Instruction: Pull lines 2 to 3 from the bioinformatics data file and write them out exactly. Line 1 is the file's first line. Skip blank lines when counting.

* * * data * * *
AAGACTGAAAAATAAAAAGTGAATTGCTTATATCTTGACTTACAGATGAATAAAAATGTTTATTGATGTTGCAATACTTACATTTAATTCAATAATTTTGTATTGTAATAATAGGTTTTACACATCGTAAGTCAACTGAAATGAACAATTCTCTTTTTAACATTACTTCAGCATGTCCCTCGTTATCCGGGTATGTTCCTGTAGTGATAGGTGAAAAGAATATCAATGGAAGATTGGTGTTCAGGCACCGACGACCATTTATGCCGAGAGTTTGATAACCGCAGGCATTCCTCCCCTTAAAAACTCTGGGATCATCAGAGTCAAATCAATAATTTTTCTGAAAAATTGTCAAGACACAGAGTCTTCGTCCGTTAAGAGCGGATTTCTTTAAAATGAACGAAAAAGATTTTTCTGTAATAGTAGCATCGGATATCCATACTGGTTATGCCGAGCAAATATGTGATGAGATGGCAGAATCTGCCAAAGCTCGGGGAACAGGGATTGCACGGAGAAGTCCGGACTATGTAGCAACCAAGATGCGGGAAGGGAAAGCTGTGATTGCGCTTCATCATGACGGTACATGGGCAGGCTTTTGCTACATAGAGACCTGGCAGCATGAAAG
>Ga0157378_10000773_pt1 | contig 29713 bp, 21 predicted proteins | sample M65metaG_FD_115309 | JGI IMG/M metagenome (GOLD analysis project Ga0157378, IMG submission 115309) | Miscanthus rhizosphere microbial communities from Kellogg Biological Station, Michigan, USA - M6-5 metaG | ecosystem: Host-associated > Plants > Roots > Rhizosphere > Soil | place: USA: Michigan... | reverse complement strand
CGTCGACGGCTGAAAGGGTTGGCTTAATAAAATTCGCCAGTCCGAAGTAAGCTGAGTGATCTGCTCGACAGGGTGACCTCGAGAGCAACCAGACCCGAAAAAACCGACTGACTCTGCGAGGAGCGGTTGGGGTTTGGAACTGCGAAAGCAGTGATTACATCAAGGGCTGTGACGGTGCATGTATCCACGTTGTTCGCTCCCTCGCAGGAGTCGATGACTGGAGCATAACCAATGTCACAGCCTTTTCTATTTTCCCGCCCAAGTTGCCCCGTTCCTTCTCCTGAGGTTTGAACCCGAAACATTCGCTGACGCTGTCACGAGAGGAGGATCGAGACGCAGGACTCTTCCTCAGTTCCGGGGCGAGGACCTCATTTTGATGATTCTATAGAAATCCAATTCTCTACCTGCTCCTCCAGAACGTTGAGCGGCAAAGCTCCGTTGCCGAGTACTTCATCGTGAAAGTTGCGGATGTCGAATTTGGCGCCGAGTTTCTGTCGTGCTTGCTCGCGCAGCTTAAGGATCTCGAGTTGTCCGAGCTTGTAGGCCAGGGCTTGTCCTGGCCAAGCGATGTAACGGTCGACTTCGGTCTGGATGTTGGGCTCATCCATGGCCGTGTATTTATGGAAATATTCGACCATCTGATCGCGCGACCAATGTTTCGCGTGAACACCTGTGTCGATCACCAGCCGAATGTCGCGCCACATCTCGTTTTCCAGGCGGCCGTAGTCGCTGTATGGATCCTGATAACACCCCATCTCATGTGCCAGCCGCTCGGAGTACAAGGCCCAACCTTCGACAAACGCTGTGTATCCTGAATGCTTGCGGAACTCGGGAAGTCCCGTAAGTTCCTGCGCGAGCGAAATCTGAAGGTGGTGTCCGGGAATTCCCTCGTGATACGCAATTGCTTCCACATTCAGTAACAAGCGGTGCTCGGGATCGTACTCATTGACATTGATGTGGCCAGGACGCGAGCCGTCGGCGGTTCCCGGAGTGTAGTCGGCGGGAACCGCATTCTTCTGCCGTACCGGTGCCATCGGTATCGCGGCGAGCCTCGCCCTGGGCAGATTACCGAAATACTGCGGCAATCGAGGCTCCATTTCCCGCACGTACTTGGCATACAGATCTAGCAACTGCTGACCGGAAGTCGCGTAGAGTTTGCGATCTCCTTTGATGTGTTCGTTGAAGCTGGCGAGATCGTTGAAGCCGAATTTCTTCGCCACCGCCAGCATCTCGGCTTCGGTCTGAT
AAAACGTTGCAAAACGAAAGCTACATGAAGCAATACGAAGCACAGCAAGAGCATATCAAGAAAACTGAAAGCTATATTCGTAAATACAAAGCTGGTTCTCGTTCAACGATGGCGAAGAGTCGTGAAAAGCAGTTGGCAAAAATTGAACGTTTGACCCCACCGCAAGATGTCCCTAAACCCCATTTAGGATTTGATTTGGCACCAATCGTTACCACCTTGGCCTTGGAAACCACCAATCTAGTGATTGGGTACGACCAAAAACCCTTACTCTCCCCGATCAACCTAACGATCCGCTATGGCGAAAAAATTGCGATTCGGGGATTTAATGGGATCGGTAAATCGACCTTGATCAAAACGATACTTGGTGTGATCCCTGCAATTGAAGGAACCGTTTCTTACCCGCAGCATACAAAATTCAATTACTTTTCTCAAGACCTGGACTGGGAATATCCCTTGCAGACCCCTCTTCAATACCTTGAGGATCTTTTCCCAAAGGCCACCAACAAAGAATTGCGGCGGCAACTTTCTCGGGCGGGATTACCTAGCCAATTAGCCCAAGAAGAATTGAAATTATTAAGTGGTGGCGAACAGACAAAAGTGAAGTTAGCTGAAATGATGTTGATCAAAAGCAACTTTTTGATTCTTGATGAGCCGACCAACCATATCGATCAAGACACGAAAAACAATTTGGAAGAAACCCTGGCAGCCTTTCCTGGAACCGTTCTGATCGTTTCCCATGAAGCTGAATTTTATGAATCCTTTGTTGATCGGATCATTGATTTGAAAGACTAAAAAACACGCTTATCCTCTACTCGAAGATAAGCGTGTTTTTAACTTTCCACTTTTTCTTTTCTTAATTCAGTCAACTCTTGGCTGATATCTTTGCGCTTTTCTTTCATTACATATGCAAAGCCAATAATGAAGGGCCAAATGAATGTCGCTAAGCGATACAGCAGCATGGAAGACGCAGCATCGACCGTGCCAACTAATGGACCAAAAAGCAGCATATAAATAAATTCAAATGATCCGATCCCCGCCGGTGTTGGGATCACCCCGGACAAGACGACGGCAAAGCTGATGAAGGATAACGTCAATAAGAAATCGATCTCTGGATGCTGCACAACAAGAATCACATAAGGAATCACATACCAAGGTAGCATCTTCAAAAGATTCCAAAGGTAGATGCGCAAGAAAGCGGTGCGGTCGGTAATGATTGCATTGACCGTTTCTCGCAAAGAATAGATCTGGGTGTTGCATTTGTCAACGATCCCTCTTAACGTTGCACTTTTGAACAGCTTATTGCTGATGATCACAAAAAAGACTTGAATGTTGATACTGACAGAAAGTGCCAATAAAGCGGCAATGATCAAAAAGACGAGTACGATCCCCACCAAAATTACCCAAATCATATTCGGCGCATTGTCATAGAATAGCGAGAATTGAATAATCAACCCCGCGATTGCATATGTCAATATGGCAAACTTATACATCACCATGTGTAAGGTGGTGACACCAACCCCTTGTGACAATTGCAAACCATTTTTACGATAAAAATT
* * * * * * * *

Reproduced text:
>Ga0157378_10000773_pt1 | contig 29713 bp, 21 predicted proteins | sample M65metaG_FD_115309 | JGI IMG/M metagenome (GOLD analysis project Ga0157378, IMG submission 115309) | Miscanthus rhizosphere microbial communities from Kellogg Biological Station, Michigan, USA - M6-5 metaG | ecosystem: Host-associated > Plants > Roots > Rhizosphere > Soil | place: USA: Michigan... | reverse complement strand
CGTCGACGGCTGAAAGGGTTGGCTTAATAAAATTCGCCAGTCCGAAGTAAGCTGAGTGATCTGCTCGACAGGGTGACCTCGAGAGCAACCAGACCCGAAAAAACCGACTGACTCTGCGAGGAGCGGTTGGGGTTTGGAACTGCGAAAGCAGTGATTACATCAAGGGCTGTGACGGTGCATGTATCCACGTTGTTCGCTCCCTCGCAGGAGTCGATGACTGGAGCATAACCAATGTCACAGCCTTTTCTATTTTCCCGCCCAAGTTGCCCCGTTCCTTCTCCTGAGGTTTGAACCCGAAACATTCGCTGACGCTGTCACGAGAGGAGGATCGAGACGCAGGACTCTTCCTCAGTTCCGGGGCGAGGACCTCATTTTGATGATTCTATAGAAATCCAATTCTCTACCTGCTCCTCCAGAACGTTGAGCGGCAAAGCTCCGTTGCCGAGTACTTCATCGTGAAAGTTGCGGATGTCGAATTTGGCGCCGAGTTTCTGTCGTGCTTGCTCGCGCAGCTTAAGGATCTCGAGTTGTCCGAGCTTGTAGGCCAGGGCTTGTCCTGGCCAAGCGATGTAACGGTCGACTTCGGTCTGGATGTTGGGCTCATCCATGGCCGTGTATTTATGGAAATATTCGACCATCTGATCGCGCGACCAATGTTTCGCGTGAACACCTGTGTCGATCACCAGCCGAATGTCGCGCCACATCTCGTTTTCCAGGCGGCCGTAGTCGCTGTATGGATCCTGATAACACCCCATCTCATGTGCCAGCCGCTCGGAGTACAAGGCCCAACCTTCGACAAACGCTGTGTATCCTGAATGCTTGCGGAACTCGGGAAGTCCCGTAAGTTCCTGCGCGAGCGAAATCTGAAGGTGGTGTCCGGGAATTCCCTCGTGATACGCAATTGCTTCCACATTCAGTAACAAGCGGTGCTCGGGATCGTACTCATTGACATTGATGTGGCCAGGACGCGAGCCGTCGGCGGTTCCCGGAGTGTAGTCGGCGGGAACCGCATTCTTCTGCCGTACCGGTGCCATCGGTATCGCGGCGAGCCTCGCCCTGGGCAGATTACCGAAATACTGCGGCAATCGAGGCTCCATTTCCCGCACGTACTTGGCATACAGATCTAGCAACTGCTGACCGGAAGTCGCGTAGAGTTTGCGATCTCCTTTGATGTGTTCGTTGAAGCTGGCGAGATCGTTGAAGCCGAATTTCTTCGCCACCGCCAGCATCTCGGCTTCGGTCTGAT